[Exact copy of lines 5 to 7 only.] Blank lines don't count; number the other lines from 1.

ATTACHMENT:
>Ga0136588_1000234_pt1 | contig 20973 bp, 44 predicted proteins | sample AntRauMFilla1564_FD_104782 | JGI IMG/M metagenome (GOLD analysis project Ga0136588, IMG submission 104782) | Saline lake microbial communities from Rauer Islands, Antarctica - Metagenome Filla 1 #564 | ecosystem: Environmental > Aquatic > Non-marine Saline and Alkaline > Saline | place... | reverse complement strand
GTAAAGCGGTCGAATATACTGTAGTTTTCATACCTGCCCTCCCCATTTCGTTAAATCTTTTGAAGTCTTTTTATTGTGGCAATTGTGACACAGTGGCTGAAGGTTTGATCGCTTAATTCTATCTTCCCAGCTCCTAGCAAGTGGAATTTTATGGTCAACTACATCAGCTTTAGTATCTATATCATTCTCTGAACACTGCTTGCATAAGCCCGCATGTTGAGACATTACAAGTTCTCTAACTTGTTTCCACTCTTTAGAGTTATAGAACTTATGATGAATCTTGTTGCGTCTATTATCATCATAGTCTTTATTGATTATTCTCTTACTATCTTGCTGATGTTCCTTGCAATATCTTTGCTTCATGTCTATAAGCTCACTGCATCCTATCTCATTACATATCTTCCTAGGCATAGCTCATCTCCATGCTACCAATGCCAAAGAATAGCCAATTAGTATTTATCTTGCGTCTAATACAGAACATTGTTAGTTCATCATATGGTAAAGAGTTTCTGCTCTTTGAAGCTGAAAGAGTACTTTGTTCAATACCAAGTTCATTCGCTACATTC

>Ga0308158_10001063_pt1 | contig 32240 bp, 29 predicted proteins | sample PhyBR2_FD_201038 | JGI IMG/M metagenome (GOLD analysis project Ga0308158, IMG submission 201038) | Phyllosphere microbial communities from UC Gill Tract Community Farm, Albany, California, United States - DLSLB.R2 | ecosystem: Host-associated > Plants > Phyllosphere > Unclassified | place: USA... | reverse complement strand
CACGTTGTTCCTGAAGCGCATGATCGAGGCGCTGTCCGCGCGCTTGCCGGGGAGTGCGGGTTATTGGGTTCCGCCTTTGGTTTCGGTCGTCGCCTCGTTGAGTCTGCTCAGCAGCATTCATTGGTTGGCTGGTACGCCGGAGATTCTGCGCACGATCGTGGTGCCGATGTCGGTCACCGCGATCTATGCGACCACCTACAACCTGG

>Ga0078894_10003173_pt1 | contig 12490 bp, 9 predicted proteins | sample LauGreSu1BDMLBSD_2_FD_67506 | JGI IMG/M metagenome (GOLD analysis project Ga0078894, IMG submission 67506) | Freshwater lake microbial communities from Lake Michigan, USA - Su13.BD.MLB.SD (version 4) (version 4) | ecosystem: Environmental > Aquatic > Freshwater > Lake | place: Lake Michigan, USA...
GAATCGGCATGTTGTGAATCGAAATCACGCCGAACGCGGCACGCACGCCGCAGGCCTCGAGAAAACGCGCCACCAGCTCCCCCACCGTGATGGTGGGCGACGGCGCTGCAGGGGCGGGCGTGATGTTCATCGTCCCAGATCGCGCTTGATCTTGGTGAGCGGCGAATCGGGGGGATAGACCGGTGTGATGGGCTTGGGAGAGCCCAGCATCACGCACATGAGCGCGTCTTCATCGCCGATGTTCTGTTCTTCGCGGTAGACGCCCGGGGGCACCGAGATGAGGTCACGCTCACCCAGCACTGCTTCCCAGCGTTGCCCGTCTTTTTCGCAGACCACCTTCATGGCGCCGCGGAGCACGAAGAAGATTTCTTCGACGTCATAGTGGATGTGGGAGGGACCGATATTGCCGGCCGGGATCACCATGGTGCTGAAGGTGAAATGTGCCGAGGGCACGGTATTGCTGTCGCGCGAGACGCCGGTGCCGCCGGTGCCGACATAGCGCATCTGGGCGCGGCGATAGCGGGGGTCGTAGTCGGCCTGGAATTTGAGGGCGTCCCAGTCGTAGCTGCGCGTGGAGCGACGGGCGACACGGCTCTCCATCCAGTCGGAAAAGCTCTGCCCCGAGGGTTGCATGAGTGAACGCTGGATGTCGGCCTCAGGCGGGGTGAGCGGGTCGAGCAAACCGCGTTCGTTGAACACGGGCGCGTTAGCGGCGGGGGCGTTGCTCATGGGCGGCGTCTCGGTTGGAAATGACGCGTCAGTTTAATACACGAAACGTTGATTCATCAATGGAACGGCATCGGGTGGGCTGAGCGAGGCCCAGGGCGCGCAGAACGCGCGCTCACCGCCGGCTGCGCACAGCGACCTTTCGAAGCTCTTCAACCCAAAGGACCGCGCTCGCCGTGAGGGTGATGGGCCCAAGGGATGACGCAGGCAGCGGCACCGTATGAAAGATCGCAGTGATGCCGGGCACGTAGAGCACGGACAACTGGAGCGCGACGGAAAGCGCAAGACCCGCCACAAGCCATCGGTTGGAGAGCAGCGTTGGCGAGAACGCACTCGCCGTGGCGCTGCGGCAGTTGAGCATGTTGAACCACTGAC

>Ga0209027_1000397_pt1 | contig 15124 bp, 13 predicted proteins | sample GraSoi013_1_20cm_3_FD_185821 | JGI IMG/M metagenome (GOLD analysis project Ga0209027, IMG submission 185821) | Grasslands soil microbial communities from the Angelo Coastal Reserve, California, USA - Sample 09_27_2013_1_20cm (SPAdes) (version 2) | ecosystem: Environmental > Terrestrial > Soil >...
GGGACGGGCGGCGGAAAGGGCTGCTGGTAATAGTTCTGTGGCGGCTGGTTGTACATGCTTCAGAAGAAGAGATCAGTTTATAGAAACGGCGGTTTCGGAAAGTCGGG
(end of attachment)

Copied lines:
>Ga0078894_10003173_pt1 | contig 12490 bp, 9 predicted proteins | sample LauGreSu1BDMLBSD_2_FD_67506 | JGI IMG/M metagenome (GOLD analysis project Ga0078894, IMG submission 67506) | Freshwater lake microbial communities from Lake Michigan, USA - Su13.BD.MLB.SD (version 4) (version 4) | ecosystem: Environmental > Aquatic > Freshwater > Lake | place: Lake Michigan, USA...
GAATCGGCATGTTGTGAATCGAAATCACGCCGAACGCGGCACGCACGCCGCAGGCCTCGAGAAAACGCGCCACCAGCTCCCCCACCGTGATGGTGGGCGACGGCGCTGCAGGGGCGGGCGTGATGTTCATCGTCCCAGATCGCGCTTGATCTTGGTGAGCGGCGAATCGGGGGGATAGACCGGTGTGATGGGCTTGGGAGAGCCCAGCATCACGCACATGAGCGCGTCTTCATCGCCGATGTTCTGTTCTTCGCGGTAGACGCCCGGGGGCACCGAGATGAGGTCACGCTCACCCAGCACTGCTTCCCAGCGTTGCCCGTCTTTTTCGCAGACCACCTTCATGGCGCCGCGGAGCACGAAGAAGATTTCTTCGACGTCATAGTGGATGTGGGAGGGACCGATATTGCCGGCCGGGATCACCATGGTGCTGAAGGTGAAATGTGCCGAGGGCACGGTATTGCTGTCGCGCGAGACGCCGGTGCCGCCGGTGCCGACATAGCGCATCTGGGCGCGGCGATAGCGGGGGTCGTAGTCGGCCTGGAATTTGAGGGCGTCCCAGTCGTAGCTGCGCGTGGAGCGACGGGCGACACGGCTCTCCATCCAGTCGGAAAAGCTCTGCCCCGAGGGTTGCATGAGTGAACGCTGGATGTCGGCCTCAGGCGGGGTGAGCGGGTCGAGCAAACCGCGTTCGTTGAACACGGGCGCGTTAGCGGCGGGGGCGTTGCTCATGGGCGGCGTCTCGGTTGGAAATGACGCGTCAGTTTAATACACGAAACGTTGATTCATCAATGGAACGGCATCGGGTGGGCTGAGCGAGGCCCAGGGCGCGCAGAACGCGCGCTCACCGCCGGCTGCGCACAGCGACCTTTCGAAGCTCTTCAACCCAAAGGACCGCGCTCGCCGTGAGGGTGATGGGCCCAAGGGATGACGCAGGCAGCGGCACCGTATGAAAGATCGCAGTGATGCCGGGCACGTAGAGCACGGACAACTGGAGCGCGACGGAAAGCGCAAGACCCGCCACAAGCCATCGGTTGGAGAGCAGCGTTGGCGAGAACGCACTCGCCGTGGCGCTGCGGCAGTTGAGCATGTTGAACCACTGAC

>Ga0209027_1000397_pt1 | contig 15124 bp, 13 predicted proteins | sample GraSoi013_1_20cm_3_FD_185821 | JGI IMG/M metagenome (GOLD analysis project Ga0209027, IMG submission 185821) | Grasslands soil microbial communities from the Angelo Coastal Reserve, California, USA - Sample 09_27_2013_1_20cm (SPAdes) (version 2) | ecosystem: Environmental > Terrestrial > Soil >...